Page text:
Call of the sirens heard over new Starbucks logo
Half of you won't care. The other half of you will be semi-regular Starbucks customers and will raise an eyebrow at the news. There'll also be an impossible fraction of avid readers who sign the Facebook petition that'll inevitably appear in the next 24 hours.
After nearly 40 years in the business, the Seattle-born coffee maker has its eyes on the prize. And that prize is the McDonald's golden arches. Or to put it another way, Starbucks want a brand that doesn't need translating while they pursue world domination over the next four decades.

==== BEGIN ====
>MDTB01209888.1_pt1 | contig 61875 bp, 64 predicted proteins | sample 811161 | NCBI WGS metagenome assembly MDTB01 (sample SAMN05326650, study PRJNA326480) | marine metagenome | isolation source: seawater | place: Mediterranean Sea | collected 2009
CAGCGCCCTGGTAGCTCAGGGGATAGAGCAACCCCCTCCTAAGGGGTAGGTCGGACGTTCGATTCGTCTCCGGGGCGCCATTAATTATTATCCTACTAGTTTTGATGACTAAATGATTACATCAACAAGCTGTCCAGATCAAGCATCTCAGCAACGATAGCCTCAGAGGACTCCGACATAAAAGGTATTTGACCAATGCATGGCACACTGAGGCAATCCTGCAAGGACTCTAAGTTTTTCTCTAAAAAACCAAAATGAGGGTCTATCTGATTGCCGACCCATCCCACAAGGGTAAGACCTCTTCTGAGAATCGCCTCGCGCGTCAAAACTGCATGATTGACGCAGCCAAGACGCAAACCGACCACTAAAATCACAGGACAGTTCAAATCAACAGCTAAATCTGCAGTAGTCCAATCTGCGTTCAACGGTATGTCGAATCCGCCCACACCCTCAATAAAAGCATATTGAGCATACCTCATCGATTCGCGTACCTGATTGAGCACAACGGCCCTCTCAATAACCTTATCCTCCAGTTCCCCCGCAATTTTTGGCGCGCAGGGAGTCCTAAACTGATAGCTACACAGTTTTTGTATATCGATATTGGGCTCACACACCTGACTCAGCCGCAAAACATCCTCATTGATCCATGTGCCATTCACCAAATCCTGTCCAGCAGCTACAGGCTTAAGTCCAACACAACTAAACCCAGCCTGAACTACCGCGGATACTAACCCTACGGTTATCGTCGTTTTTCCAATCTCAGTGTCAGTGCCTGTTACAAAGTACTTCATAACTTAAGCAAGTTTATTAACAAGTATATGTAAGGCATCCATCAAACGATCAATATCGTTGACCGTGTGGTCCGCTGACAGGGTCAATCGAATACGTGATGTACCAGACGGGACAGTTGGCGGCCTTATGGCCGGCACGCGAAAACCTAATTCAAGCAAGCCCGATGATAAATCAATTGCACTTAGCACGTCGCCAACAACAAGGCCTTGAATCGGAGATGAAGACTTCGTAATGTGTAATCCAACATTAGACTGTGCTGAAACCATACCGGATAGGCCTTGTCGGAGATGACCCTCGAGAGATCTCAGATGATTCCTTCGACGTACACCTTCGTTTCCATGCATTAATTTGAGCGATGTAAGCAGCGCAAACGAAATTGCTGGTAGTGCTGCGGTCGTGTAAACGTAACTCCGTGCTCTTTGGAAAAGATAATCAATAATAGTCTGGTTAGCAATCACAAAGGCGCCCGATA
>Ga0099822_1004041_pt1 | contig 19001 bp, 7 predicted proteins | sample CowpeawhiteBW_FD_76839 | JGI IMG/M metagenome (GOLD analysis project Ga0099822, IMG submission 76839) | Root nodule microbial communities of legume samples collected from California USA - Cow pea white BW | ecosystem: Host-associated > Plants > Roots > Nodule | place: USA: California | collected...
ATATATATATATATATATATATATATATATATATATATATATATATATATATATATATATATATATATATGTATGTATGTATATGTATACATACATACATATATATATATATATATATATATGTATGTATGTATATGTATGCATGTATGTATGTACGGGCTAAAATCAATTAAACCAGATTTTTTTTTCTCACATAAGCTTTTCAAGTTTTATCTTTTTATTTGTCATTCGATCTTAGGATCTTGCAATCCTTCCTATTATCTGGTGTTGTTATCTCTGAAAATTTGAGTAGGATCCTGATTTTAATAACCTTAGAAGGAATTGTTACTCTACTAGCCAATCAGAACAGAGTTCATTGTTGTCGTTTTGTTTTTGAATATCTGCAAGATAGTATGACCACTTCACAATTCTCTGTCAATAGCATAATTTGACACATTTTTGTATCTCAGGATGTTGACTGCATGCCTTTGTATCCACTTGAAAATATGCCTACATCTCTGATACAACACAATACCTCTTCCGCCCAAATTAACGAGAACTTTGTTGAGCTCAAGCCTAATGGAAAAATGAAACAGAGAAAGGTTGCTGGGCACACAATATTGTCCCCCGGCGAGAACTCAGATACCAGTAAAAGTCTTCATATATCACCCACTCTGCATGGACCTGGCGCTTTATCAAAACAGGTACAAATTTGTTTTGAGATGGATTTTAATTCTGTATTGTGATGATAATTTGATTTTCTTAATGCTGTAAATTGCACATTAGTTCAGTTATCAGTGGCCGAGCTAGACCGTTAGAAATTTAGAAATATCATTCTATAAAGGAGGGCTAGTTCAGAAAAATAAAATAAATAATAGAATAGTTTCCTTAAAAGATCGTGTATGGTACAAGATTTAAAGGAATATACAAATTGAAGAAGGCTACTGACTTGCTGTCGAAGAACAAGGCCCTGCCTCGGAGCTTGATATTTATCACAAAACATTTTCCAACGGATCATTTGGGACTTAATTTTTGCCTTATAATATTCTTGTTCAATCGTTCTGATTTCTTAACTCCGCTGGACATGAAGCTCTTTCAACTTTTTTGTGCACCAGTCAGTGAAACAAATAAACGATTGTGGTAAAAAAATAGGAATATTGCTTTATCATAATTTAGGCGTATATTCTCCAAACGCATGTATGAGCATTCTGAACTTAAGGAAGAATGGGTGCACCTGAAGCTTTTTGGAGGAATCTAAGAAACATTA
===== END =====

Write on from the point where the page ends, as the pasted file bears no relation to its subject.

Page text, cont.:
And so a new Starbucks logo will begin appearing on your cup of corporate coffee, one that removes all mention of its own name. That's a brave move, but there's a need for a ubiquitous brand if Starbucks want to pump over-priced drinks into every country: "Our new brand identity will give us the freedom and flexibility to explore innovations and new channels of distribution that will keep us in step with our current customers and build strong connections with new customers."